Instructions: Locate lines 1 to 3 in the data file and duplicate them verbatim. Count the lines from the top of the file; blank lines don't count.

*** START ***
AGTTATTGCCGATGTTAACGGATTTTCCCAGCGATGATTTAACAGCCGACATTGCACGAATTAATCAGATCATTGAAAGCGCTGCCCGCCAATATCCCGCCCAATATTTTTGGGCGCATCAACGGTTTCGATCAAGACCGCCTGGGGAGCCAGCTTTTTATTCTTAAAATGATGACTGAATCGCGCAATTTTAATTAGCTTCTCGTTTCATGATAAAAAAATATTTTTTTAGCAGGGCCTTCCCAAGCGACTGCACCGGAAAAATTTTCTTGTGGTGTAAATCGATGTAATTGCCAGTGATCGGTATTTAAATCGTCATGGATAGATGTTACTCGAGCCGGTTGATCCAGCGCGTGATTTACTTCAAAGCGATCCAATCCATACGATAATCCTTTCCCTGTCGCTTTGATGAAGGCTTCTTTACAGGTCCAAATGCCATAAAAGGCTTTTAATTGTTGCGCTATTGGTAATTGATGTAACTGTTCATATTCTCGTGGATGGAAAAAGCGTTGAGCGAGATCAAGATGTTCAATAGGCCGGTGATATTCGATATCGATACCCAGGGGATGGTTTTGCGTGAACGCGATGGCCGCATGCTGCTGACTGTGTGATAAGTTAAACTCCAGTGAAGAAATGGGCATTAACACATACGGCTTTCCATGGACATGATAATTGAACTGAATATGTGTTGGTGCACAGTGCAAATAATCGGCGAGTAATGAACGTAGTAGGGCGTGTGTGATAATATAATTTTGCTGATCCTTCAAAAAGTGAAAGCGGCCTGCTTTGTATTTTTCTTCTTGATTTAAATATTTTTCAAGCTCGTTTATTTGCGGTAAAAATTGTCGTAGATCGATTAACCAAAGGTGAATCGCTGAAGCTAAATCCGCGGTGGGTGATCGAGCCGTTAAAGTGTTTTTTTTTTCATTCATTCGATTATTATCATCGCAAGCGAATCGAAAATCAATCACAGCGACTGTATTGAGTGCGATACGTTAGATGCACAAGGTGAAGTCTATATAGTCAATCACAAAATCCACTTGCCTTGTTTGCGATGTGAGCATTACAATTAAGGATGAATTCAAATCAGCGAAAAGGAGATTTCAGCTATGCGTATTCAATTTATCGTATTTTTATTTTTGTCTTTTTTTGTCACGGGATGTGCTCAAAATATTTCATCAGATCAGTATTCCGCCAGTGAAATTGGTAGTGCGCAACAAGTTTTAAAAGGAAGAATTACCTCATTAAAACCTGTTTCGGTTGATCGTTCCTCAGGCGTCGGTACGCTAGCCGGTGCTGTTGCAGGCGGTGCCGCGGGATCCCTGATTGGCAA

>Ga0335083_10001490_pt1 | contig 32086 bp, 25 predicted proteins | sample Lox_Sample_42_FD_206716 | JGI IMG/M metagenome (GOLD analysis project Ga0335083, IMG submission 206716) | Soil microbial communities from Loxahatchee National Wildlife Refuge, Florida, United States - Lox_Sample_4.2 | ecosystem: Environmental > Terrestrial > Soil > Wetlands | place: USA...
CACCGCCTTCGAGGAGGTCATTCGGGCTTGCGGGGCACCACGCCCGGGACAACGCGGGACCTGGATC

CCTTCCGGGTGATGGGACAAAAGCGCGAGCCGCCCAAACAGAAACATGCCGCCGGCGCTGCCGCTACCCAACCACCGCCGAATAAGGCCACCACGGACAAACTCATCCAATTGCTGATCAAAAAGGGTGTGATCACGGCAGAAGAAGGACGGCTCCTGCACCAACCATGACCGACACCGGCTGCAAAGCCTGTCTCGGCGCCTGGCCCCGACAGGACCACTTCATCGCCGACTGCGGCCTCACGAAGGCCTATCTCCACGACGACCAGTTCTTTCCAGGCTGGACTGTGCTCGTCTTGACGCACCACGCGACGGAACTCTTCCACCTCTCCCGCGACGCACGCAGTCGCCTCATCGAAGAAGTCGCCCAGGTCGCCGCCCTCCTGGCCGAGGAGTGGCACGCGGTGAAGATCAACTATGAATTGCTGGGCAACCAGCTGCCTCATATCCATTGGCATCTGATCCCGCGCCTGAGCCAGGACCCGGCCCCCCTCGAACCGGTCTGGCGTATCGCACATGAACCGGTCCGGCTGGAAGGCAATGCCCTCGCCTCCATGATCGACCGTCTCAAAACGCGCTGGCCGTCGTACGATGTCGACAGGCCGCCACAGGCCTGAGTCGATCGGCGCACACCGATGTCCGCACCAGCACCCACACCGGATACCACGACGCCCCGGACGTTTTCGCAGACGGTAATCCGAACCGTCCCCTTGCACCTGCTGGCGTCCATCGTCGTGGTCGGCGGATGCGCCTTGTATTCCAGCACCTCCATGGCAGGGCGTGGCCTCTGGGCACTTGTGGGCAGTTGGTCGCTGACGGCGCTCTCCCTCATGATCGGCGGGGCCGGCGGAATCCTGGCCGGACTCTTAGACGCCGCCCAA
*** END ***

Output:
AGTTATTGCCGATGTTAACGGATTTTCCCAGCGATGATTTAACAGCCGACATTGCACGAATTAATCAGATCATTGAAAGCGCTGCCCGCCAATATCCCGCCCAATATTTTTGGGCGCATCAACGGTTTCGATCAAGACCGCCTGGGGAGCCAGCTTTTTATTCTTAAAATGATGACTGAATCGCGCAATTTTAATTAGCTTCTCGTTTCATGATAAAAAAATATTTTTTTAGCAGGGCCTTCCCAAGCGACTGCACCGGAAAAATTTTCTTGTGGTGTAAATCGATGTAATTGCCAGTGATCGGTATTTAAATCGTCATGGATAGATGTTACTCGAGCCGGTTGATCCAGCGCGTGATTTACTTCAAAGCGATCCAATCCATACGATAATCCTTTCCCTGTCGCTTTGATGAAGGCTTCTTTACAGGTCCAAATGCCATAAAAGGCTTTTAATTGTTGCGCTATTGGTAATTGATGTAACTGTTCATATTCTCGTGGATGGAAAAAGCGTTGAGCGAGATCAAGATGTTCAATAGGCCGGTGATATTCGATATCGATACCCAGGGGATGGTTTTGCGTGAACGCGATGGCCGCATGCTGCTGACTGTGTGATAAGTTAAACTCCAGTGAAGAAATGGGCATTAACACATACGGCTTTCCATGGACATGATAATTGAACTGAATATGTGTTGGTGCACAGTGCAAATAATCGGCGAGTAATGAACGTAGTAGGGCGTGTGTGATAATATAATTTTGCTGATCCTTCAAAAAGTGAAAGCGGCCTGCTTTGTATTTTTCTTCTTGATTTAAATATTTTTCAAGCTCGTTTATTTGCGGTAAAAATTGTCGTAGATCGATTAACCAAAGGTGAATCGCTGAAGCTAAATCCGCGGTGGGTGATCGAGCCGTTAAAGTGTTTTTTTTTTCATTCATTCGATTATTATCATCGCAAGCGAATCGAAAATCAATCACAGCGACTGTATTGAGTGCGATACGTTAGATGCACAAGGTGAAGTCTATATAGTCAATCACAAAATCCACTTGCCTTGTTTGCGATGTGAGCATTACAATTAAGGATGAATTCAAATCAGCGAAAAGGAGATTTCAGCTATGCGTATTCAATTTATCGTATTTTTATTTTTGTCTTTTTTTGTCACGGGATGTGCTCAAAATATTTCATCAGATCAGTATTCCGCCAGTGAAATTGGTAGTGCGCAACAAGTTTTAAAAGGAAGAATTACCTCATTAAAACCTGTTTCGGTTGATCGTTCCTCAGGCGTCGGTACGCTAGCCGGTGCTGTTGCAGGCGGTGCCGCGGGATCCCTGATTGGCAA

>Ga0335083_10001490_pt1 | contig 32086 bp, 25 predicted proteins | sample Lox_Sample_42_FD_206716 | JGI IMG/M metagenome (GOLD analysis project Ga0335083, IMG submission 206716) | Soil microbial communities from Loxahatchee National Wildlife Refuge, Florida, United States - Lox_Sample_4.2 | ecosystem: Environmental > Terrestrial > Soil > Wetlands | place: USA...
CACCGCCTTCGAGGAGGTCATTCGGGCTTGCGGGGCACCACGCCCGGGACAACGCGGGACCTGGATC